Walmart joins up with Ribbit Capital to start a fintech.

Walmart, the US’s biggest employer and its largest company by revenue last year, will work with venture capital firm Ribbit Capital, itself backed by sophisticated financial services firms, such as banks BBVA and Silicon Valley Bank, to start a fintech.

What the fintech will do is unclear, although the Financial Times notes “whatever the plan is, there is no doubt Walmart hopes to emulate the success of do-it-all Chinese super apps such as Alibaba,” but the process for creation is noteworthy.

Financial services, like healthcare, is ripe for disruption. Forced online, retailers have jumped to contactless payments and from there it is potentially a short step to using the 1,500 Walmart MoneyCenters for existing cash transfers to a broader suite of savings and investment products as well as blockchain, cryptocurrencies and factoring to disrupt the logistics and supply chain.

Unlike healthcare outsiders, however, Walmart has avoided creating a consortium to back a startup. Amazon, Berkshire Hathaway and JPMorgan Chase set up Haven Healthcare three years ago but folded the startup earlier this month.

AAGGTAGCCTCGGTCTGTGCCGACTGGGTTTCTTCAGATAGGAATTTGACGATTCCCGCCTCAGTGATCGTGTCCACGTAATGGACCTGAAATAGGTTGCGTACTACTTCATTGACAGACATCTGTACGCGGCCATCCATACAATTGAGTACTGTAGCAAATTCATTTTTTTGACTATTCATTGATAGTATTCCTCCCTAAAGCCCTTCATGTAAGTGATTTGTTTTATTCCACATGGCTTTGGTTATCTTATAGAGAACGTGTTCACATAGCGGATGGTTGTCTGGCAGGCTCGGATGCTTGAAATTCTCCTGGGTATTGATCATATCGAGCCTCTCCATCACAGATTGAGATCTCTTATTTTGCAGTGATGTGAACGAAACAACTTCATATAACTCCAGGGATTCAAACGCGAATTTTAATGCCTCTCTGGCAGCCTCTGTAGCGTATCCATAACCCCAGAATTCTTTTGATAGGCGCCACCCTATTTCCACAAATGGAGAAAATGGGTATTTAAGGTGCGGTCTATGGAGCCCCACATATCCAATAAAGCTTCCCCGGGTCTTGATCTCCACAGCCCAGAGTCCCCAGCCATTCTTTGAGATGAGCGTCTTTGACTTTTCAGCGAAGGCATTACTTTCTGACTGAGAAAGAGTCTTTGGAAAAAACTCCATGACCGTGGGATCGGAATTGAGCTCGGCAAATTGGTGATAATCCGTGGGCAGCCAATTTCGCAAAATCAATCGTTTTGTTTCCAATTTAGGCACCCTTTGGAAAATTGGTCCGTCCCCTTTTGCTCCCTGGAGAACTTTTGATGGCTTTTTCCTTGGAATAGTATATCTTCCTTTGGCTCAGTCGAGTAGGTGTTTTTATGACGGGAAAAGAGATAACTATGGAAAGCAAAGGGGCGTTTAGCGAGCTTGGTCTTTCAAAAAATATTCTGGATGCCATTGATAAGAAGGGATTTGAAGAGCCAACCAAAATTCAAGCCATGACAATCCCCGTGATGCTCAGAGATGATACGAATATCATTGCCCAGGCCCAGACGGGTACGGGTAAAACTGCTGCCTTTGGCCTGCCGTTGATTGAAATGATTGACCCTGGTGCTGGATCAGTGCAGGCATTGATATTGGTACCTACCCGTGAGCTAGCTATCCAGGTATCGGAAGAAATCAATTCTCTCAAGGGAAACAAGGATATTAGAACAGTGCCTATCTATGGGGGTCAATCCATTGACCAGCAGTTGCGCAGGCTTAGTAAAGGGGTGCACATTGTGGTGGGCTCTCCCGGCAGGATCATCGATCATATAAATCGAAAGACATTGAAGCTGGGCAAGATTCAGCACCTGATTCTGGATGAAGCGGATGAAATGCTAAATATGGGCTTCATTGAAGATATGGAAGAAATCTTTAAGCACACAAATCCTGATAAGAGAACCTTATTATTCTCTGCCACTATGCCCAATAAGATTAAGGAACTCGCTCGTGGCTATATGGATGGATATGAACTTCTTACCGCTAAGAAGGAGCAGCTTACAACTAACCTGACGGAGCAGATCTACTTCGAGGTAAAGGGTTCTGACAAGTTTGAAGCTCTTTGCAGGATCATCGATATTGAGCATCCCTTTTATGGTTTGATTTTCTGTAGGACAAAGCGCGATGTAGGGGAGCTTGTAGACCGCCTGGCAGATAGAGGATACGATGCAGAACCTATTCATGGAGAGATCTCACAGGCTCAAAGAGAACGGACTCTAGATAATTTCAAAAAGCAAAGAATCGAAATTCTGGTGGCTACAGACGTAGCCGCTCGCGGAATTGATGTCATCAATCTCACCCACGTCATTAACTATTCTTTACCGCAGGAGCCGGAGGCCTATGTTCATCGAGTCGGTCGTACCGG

Walmart is looking to Ribbit, whose deals under the legendary Meyer “Micky” Malka since 2012 have included Robinhood, Affirm, and Coinbase and most recently Relay Payments, an Atlanta-based payments startup.

These Ribbit portfolio companies stretch across almost all parts of the fintech landscape from cryptocurrencies to delayed payments to online trading.

With its limited partners of insiders and recent hires, such as Eva Alonso from investment bank Goldman Sachs’s growth equity division, therefore, Ribbit can translate its insights into venture building with Walmart.

Historically, Walmart might have hired talent for a project probably inspired or relying on management consultants.

Now, venture investors are the eminence grises behind turning bright ideas into action.